Merry Christmas and Happy Holidays. It has been an interesting couple of weeks. I hit the road last Saturday, picking up my mom on the way, and headed to California to meet the newest member of the family, little 3 1/4 lb. Maiya Rose. We were able to clean the house and do some of the last minute shopping necessary for babies while her parents stayed at the hospital. Although the baby came early, the doctors are amazed at her progress and there is strong hope that she will be able to go home tomorrow.
Meanwhile, himself and the two boys were getting ready for Christmas as I left in mid-cooking, shopping, and decorating. Luckily everyone stepped up (youngest even made lemon bread) and all was ready when I returned home late on the 23rd. A merry Christmas was had, everyone received books, and the best present was watching the 16 pound elderly cat act like a kitten with the ribbons.
Here is what caught my interest these past two weeks:
Eva from A Striped Armchair always seems to find the perfect books in her library. She introduced me to a Russian author I was not familiar with, Nina Berberova and got me excited enough to look for Cape of Storms. It may be hard to find (I have to put it on my inter-library loan list) but it definitely sounds worth the trouble. The novel is about three half sisters, Russian emigres in Paris in the 1930’s, each wrestling with life and how to live it in very uncertain times. Eva, in her review, writes:
All of this is to say, Cape of Storms is a smart, touching novel that manages to look at timeless themes while also capturing a very specific time and place. It’s a bit historical; Berberova wrote it post-WWII but it’s set in the 1930s, which also contributes to the bittersweet feel. I loved it, and I imagine anyone who enjoys early twentieth century literature in general, with its interior focus, will also love it
I have a fondness for quiet novels, and Danielle of A Work in Progress writes a beautiful review of Icelandic author Audur Ava Olafsdottir’s novel, The Greenhouse:
a thoughtful, introspective story about a young man dealing with several life-altering events. It’s a quiet sort of story where not a lot really happens, but it turned out to be perfect reading during a season of hustle and bustle. It makes the reader slow down and contemplate not so much the greater outside world but more so the closed inner world of the human heart.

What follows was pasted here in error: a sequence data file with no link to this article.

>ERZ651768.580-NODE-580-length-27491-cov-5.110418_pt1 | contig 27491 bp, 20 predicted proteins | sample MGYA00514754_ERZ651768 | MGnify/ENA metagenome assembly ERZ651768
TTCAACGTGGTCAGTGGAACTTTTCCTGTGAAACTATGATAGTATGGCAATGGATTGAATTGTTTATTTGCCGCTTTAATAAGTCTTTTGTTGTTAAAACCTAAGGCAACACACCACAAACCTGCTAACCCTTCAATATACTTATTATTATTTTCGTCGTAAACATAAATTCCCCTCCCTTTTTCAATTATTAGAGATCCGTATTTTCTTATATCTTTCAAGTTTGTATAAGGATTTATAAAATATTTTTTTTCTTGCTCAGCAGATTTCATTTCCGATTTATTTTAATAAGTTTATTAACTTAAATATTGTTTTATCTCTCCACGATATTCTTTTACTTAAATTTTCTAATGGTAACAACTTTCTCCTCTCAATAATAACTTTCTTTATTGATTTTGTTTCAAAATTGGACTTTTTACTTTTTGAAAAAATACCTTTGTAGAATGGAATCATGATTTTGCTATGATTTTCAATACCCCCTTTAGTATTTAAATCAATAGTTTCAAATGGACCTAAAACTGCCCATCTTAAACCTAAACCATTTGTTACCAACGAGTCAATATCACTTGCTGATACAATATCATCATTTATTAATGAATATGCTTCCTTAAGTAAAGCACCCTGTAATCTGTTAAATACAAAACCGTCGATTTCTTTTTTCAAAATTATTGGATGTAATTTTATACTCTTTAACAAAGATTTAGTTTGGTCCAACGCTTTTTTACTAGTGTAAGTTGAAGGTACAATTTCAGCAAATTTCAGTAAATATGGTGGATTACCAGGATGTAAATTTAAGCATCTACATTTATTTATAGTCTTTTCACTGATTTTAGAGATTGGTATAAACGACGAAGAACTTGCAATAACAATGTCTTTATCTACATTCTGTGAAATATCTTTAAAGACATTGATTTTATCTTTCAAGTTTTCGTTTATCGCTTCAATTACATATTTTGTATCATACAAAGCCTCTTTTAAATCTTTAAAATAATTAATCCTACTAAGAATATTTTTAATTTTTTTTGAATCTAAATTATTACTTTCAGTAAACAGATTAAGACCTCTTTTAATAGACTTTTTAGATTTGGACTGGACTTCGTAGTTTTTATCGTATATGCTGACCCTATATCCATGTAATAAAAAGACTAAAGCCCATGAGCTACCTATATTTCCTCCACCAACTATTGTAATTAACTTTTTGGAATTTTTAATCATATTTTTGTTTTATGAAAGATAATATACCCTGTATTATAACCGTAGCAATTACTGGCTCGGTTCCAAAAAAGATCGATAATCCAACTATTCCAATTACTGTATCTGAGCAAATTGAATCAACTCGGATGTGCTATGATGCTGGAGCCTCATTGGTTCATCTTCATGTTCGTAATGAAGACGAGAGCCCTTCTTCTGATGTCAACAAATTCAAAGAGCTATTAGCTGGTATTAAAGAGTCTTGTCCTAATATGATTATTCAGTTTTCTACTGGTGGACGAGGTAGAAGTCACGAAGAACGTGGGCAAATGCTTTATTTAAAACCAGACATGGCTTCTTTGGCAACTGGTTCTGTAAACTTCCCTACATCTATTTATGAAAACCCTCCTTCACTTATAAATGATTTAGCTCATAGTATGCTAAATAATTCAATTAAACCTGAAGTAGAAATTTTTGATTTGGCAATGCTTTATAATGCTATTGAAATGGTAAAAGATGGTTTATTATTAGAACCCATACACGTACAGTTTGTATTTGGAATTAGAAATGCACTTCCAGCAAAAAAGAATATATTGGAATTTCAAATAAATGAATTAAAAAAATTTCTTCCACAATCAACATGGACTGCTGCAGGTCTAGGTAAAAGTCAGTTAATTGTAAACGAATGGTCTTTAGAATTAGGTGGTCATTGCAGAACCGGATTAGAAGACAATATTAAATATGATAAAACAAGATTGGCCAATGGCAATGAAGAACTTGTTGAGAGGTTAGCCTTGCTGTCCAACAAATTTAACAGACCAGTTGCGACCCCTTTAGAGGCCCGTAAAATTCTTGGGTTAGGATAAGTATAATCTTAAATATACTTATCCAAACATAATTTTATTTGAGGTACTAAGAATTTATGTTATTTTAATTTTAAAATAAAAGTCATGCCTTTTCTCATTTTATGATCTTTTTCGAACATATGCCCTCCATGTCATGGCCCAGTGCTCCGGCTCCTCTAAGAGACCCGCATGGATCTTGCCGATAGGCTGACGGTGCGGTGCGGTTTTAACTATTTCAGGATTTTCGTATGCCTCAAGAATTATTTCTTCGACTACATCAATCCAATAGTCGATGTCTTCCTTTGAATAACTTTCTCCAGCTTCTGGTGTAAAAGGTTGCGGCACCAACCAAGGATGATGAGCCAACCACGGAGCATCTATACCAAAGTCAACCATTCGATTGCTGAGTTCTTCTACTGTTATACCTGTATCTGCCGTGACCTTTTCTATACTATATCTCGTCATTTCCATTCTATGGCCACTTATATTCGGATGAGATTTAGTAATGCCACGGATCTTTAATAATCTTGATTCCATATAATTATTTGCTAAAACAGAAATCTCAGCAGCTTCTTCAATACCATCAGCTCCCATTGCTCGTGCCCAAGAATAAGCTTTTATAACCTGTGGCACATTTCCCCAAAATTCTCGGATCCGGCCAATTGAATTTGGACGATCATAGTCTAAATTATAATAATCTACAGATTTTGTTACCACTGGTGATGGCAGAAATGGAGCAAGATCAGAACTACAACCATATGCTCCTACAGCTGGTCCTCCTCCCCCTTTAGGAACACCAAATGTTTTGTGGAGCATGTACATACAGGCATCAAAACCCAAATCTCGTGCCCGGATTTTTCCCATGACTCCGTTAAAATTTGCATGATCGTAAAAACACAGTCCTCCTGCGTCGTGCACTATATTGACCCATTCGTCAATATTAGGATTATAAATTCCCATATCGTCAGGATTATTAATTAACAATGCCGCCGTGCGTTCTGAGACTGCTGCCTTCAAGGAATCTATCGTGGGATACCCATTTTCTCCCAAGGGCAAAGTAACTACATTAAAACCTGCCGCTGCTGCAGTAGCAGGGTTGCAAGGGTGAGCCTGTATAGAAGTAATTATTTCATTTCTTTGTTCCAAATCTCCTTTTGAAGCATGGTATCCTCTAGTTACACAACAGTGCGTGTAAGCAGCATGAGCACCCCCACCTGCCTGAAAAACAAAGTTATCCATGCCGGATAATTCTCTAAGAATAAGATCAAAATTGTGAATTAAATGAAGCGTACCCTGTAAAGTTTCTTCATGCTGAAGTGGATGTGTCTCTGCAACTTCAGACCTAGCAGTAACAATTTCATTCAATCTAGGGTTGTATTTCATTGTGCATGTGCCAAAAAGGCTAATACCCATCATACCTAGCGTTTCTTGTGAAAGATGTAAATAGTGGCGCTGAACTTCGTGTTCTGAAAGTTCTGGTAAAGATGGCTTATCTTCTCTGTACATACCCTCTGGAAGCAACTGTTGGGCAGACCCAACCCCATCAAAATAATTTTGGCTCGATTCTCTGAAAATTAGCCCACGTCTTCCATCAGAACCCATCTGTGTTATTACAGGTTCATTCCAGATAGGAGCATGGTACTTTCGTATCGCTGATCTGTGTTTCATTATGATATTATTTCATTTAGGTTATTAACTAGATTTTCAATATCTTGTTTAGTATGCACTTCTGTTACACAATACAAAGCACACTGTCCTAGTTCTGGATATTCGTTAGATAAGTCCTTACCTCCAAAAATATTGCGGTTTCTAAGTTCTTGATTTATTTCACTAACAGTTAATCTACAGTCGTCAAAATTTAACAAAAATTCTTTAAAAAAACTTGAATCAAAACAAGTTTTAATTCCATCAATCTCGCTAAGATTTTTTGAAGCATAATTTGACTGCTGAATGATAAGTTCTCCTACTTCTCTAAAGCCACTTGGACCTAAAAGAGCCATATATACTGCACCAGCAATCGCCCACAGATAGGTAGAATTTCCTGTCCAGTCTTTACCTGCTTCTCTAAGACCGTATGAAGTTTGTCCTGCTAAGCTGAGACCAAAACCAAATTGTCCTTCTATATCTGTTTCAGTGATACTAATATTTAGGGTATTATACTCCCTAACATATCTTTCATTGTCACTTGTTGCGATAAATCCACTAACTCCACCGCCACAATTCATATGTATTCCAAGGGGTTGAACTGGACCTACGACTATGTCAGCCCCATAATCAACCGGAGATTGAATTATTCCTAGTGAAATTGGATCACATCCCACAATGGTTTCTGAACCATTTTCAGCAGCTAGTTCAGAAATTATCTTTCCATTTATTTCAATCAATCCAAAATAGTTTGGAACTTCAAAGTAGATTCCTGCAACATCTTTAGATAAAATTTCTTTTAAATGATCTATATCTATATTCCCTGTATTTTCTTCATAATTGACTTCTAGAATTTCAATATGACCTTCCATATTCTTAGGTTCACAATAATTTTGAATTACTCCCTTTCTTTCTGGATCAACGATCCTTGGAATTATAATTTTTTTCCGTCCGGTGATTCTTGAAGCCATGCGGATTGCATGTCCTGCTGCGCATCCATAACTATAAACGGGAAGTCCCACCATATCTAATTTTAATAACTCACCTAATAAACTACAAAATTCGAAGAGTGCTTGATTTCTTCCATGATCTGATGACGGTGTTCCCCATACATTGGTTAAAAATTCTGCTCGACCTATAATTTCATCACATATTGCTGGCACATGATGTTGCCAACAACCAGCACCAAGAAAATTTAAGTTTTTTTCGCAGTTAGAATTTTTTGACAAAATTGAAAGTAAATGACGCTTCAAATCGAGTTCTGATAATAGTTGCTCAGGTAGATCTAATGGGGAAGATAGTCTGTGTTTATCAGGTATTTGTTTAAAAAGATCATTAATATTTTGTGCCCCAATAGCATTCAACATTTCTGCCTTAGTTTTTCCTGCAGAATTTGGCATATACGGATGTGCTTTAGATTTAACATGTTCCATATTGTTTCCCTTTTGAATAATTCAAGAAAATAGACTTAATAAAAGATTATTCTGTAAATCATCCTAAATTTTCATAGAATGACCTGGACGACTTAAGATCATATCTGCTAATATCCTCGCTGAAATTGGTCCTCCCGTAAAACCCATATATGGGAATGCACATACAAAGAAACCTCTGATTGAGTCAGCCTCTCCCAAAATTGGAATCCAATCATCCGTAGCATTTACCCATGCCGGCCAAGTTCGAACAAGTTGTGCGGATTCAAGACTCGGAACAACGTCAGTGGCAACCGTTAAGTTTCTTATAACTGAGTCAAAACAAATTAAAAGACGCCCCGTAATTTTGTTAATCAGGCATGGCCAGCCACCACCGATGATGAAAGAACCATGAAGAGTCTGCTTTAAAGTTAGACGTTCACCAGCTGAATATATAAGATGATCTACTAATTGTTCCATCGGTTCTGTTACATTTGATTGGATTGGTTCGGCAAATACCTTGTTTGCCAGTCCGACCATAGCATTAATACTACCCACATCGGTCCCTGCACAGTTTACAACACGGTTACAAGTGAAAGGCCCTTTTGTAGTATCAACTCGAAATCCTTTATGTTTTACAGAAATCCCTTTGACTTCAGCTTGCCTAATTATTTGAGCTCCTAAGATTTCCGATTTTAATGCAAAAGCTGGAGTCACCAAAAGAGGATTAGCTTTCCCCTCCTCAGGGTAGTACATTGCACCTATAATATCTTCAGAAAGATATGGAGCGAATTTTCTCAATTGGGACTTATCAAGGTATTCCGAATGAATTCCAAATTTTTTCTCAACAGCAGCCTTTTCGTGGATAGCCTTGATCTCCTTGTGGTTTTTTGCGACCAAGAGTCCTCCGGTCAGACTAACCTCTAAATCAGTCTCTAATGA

Lobbi, a young man spends much of his time in the family greenhouse working alongside his mother. It is also the place where he conceived his daughter. After the death of his mother, he travels to an unnamed European country to restore the gardens of a remote monastery leaving behind his elderly father, autistic brother, and his daughter. As Lobbi works in the garden and to assimilate in the small village, the mother of his child asks him to care for her for a while. This seems to be an introspective novel about finding one’s place in a number of ways.
Wendy of Caribou’s Mom makes a brief mention of Lloyd Jones’s new novel Hand Me Down World. Jones is the author of Mr. Pip which won the Commonwealth Writer’s Prize for Best Book in South East Asia and was also short-listed for the 2007 Booker Prize. In Hand Me Down World, a young African mother leaves her job in Tunisia, crosses illegally into Europe seeking her infant son who has been given a new home. The first part of the novel is told from multiple viewpoints of people who encounter the young woman on her journey. The second half is told in Ines’s voice and gives a different perspective of her journey.
Finally, A few book lists:
If you like WWI novels, A Work in Progress has a really nice list complete with descriptions. If you scroll through the comments, you will find even more to choose from.
Stephani from So Many Books as compiled (with the help of her readers) an excellent list of non-fiction on Science and all written by women.